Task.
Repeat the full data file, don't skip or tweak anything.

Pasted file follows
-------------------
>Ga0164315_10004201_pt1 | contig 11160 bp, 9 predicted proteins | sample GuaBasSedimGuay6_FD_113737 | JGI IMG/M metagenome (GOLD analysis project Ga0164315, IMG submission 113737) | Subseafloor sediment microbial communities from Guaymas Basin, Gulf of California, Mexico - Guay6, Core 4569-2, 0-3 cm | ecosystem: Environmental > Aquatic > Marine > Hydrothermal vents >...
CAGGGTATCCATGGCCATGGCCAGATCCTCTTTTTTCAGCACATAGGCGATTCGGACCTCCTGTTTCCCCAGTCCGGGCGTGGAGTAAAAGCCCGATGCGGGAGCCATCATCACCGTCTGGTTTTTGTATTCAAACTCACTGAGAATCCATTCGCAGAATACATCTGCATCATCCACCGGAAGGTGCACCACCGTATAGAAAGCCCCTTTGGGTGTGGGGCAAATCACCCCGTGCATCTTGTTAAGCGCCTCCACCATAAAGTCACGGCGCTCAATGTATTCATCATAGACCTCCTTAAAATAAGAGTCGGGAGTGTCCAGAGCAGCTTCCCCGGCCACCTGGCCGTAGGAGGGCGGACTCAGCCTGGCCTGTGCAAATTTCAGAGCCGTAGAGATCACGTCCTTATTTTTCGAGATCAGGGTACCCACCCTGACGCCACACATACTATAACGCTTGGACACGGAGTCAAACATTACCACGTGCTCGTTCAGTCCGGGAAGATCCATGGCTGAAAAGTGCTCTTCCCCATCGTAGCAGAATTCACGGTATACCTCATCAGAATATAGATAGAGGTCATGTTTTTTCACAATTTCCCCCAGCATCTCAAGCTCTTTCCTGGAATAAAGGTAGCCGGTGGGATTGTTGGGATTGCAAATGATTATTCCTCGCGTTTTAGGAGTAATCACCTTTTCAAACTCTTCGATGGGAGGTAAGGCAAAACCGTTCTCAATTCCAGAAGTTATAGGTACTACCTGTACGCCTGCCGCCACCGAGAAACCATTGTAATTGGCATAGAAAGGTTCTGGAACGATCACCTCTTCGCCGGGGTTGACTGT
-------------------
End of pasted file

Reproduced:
>Ga0164315_10004201_pt1 | contig 11160 bp, 9 predicted proteins | sample GuaBasSedimGuay6_FD_113737 | JGI IMG/M metagenome (GOLD analysis project Ga0164315, IMG submission 113737) | Subseafloor sediment microbial communities from Guaymas Basin, Gulf of California, Mexico - Guay6, Core 4569-2, 0-3 cm | ecosystem: Environmental > Aquatic > Marine > Hydrothermal vents >...
CAGGGTATCCATGGCCATGGCCAGATCCTCTTTTTTCAGCACATAGGCGATTCGGACCTCCTGTTTCCCCAGTCCGGGCGTGGAGTAAAAGCCCGATGCGGGAGCCATCATCACCGTCTGGTTTTTGTATTCAAACTCACTGAGAATCCATTCGCAGAATACATCTGCATCATCCACCGGAAGGTGCACCACCGTATAGAAAGCCCCTTTGGGTGTGGGGCAAATCACCCCGTGCATCTTGTTAAGCGCCTCCACCATAAAGTCACGGCGCTCAATGTATTCATCATAGACCTCCTTAAAATAAGAGTCGGGAGTGTCCAGAGCAGCTTCCCCGGCCACCTGGCCGTAGGAGGGCGGACTCAGCCTGGCCTGTGCAAATTTCAGAGCCGTAGAGATCACGTCCTTATTTTTCGAGATCAGGGTACCCACCCTGACGCCACACATACTATAACGCTTGGACACGGAGTCAAACATTACCACGTGCTCGTTCAGTCCGGGAAGATCCATGGCTGAAAAGTGCTCTTCCCCATCGTAGCAGAATTCACGGTATACCTCATCAGAATATAGATAGAGGTCATGTTTTTTCACAATTTCCCCCAGCATCTCAAGCTCTTTCCTGGAATAAAGGTAGCCGGTGGGATTGTTGGGATTGCAAATGATTATTCCTCGCGTTTTAGGAGTAATCACCTTTTCAAACTCTTCGATGGGAGGTAAGGCAAAACCGTTCTCAATTCCAGAAGTTATAGGTACTACCTGTACGCCTGCCGCCACCGAGAAACCATTGTAATTGGCATAGAAAGGTTCTGGAACGATCACCTCTTCGCCGGGGTTGACTGT